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Microsoft Releases Patches for a Critical Windows Flaw Allowing WannaCry-Style Attacks

15 May 2019

Microsoft has discovered a vulnerability in earlier versions of Windows that is similar in nature to the WannaCry ransomware attack.

The vulnerability is "wormable", according to Microsoft, which means that no user interaction is required for their system to be exploited, and affected systems are capable of propagating the virus to other at-risk computers and networks around the world.

Microsoft says it has not yet observed any exploitation of the vulnerability.

But, it does affect Windows XP, Windows 7, Windows Server 2003, Windows Server 2008 and 2008 R2.

Microsoft has posted patches for the two latter versions of Windows but strongly suggests users upgrade to newer variants of the operating system.

Microsoft has warned of a serious security vulnerability in its older, theoretically-unsupported Windows operating systems, releasing patches which need to be applied manually for those systems no longer receiving automated updates.

The latter, CVE-2019-0725, is a particularly nasty memory corruption vulnerability, since all that is needed to exploit it is a well-crafted packet sent to a DHCP server and affects all now supported versions of Windows, client and server.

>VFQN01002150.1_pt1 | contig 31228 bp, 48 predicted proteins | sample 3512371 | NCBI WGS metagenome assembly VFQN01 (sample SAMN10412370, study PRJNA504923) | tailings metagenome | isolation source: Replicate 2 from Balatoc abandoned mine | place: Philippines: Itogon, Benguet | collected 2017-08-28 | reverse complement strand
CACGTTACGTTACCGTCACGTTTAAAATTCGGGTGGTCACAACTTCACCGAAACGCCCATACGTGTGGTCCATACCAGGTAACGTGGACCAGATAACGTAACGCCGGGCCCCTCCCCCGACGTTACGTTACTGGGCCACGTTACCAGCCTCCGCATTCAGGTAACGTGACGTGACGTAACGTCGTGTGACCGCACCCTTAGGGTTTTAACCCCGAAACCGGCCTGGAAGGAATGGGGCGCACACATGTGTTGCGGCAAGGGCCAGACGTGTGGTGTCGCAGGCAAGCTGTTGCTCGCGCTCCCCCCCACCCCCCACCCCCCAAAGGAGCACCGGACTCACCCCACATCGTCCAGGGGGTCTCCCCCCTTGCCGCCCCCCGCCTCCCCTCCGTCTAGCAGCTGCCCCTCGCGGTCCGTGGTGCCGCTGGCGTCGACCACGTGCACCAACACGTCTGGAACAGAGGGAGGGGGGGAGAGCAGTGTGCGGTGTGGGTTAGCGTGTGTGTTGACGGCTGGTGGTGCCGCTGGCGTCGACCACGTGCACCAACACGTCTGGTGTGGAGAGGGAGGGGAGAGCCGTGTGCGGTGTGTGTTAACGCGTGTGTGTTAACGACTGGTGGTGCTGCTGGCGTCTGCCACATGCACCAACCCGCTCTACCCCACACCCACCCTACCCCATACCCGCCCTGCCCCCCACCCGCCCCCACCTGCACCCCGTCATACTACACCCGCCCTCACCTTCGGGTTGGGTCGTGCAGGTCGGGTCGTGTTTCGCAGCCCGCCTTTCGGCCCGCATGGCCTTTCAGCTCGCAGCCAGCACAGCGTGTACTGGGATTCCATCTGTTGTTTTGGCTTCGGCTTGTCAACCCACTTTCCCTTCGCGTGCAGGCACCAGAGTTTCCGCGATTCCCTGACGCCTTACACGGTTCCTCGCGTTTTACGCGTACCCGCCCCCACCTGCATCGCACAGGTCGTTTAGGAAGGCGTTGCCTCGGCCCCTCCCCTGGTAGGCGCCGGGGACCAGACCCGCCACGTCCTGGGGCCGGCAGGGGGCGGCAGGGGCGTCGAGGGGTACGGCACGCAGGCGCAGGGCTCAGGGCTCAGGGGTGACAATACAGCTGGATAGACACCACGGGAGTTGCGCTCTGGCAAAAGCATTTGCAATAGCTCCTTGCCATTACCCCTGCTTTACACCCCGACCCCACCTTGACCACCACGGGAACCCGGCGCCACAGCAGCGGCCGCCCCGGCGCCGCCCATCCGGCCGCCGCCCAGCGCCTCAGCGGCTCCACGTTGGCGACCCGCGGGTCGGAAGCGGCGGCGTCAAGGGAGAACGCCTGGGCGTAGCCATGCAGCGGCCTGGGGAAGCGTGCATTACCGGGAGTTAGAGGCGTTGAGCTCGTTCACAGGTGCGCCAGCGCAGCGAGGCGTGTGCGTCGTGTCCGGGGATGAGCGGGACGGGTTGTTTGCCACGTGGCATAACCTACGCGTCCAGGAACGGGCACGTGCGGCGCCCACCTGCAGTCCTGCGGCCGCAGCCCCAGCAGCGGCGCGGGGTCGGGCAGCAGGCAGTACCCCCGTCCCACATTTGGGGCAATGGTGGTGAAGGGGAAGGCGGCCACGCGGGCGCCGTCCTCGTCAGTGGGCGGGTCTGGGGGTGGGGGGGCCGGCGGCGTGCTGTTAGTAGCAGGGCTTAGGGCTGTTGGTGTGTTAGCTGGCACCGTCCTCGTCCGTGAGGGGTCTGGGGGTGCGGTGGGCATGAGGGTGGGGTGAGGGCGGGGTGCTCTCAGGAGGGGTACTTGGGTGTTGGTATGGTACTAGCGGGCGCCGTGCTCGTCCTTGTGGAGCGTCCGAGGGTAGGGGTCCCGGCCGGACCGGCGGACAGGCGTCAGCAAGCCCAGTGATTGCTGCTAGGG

This time past year stats put Windows 7, which was first released back in 2009, ahead of the newer Windows 10 OS. "It is critically important for organizations and system administrators to apply patches as soon as possible to reduce their risk of compromise". With NLA enabled, systems are protected against "wormable" malware or advanced malware threats that could exploit the vulnerability, as NLA requires authentication before the vulnerability can be triggered.

Among the patches is a fix for a zero-day vulnerability in the Windows Error Reporting Service.

This is a flaw in Remote Desktop Services (RDS) which could allow an attacker to remotely execute arbitrary code on a target system after connecting using RDP. An attacker could then install programs; view, change, or delete data; or create new accounts with full user rights.

Security researchers have shown it is possible to exploit MDS vulnerabilities with attacks such as rogue in-flight data load (RIDL) and Fallout to glean secrets and sensitive information such as password and digital keys on recent Intel processors.

Microsoft had already released a patch for the flaw, but many older and vulnerable OSes were never updated. That vulnerability affects both Mac and Windows systems.

Microsoft Releases Patches for a Critical Windows Flaw Allowing WannaCry-Style Attacks